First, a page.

StarStone is a monthly glimpse into the fabulous world of birthstones and the stories which have accompanied them for thousands of years into the modern day.
Each month and every zodiac sign is celebrated with several gemstones, varying by period, context and culture. While these designations are far from an exact science, exploring the historical context of your birthstones can serve as a window into revealing self-knowledge. And, yet another reason to buy yourself an amazing piece of jewelry.
Opal, traditional birthstone for October and Libra, scatters a spectrum of colors that shift with every movement and change of angle. Libra, you’re the cardinal Air sign, meaning that you epitomize the weightless qualities of your element: breezy, quick-moving, and often in need of grounding. Your symbol, the scales, may be misleading, because you’re no more inherently balanced than any of the other zodiac signs. In fact, your central challenge is to keep your equilibrium in a volatile space.
Like fellow Air-signs Aquarius and Gemini, Libra tends to be spacey. And speaking of space, new studies reveal that traces of fire opal have been found on Mars, based on the analysis of fallen Martian meteors, as well as soil samples dug by recent expedition crews on the Red Planet. Most intriguingly, the presence of opals on Mars strongly suggests a history of water. And water almost always suggests life, so scientists are analyzing the Martian opal traces for evidence of fossilized, opalized microbes.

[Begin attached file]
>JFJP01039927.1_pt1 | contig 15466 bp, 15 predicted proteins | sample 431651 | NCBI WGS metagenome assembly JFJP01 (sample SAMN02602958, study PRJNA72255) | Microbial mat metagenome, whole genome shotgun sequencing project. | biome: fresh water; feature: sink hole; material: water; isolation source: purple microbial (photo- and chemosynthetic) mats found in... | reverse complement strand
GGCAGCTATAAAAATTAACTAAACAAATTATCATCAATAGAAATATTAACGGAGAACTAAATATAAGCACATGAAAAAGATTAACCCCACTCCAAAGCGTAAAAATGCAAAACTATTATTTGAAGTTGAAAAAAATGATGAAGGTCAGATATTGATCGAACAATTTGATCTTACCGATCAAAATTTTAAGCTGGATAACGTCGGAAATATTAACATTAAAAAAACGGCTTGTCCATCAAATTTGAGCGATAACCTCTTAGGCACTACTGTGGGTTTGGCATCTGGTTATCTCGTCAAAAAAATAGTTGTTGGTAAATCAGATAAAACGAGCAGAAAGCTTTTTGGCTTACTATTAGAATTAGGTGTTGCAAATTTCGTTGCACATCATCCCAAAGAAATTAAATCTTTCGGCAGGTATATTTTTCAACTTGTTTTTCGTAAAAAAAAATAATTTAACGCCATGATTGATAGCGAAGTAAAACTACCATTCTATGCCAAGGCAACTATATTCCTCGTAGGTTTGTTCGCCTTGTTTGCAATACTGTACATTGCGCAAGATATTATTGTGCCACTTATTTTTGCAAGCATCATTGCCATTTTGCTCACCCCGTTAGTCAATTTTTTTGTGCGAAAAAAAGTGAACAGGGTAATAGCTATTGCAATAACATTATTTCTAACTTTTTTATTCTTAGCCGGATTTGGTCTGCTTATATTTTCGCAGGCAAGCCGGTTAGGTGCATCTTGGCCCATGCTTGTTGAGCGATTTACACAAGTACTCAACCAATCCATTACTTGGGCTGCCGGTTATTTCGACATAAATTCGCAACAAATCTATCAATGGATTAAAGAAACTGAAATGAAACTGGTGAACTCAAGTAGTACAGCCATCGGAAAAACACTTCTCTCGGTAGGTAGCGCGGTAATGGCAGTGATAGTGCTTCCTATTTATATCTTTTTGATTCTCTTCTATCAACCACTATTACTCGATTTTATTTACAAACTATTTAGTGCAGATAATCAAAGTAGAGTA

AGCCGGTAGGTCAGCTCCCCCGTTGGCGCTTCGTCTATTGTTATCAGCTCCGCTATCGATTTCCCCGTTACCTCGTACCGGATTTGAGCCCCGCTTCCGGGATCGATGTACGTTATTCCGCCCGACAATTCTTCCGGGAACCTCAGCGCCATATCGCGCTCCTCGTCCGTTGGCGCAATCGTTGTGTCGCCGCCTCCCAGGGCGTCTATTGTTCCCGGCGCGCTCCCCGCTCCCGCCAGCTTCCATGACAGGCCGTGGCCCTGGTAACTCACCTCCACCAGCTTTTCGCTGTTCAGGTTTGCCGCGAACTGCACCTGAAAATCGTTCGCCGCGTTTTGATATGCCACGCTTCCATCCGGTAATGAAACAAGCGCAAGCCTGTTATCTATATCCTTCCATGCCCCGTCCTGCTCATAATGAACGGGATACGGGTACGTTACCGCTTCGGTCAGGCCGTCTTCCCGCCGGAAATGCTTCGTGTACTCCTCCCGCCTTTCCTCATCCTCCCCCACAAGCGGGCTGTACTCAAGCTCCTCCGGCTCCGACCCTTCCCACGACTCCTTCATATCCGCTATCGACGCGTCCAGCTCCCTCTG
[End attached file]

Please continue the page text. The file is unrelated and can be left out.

Ruled by Venus, planet of love and beauty, you’re an easily bored bon vivant, a flirtatious sparkler and chilled-out charmer, and an effervescent party-guest who’s likely to slip out before the conversation gets deep or heavy (and, oops, right before the check comes). Besides, you hate good-byes. This may be the reason that it’s often difficult for you to finish things: you resist the idea of finality.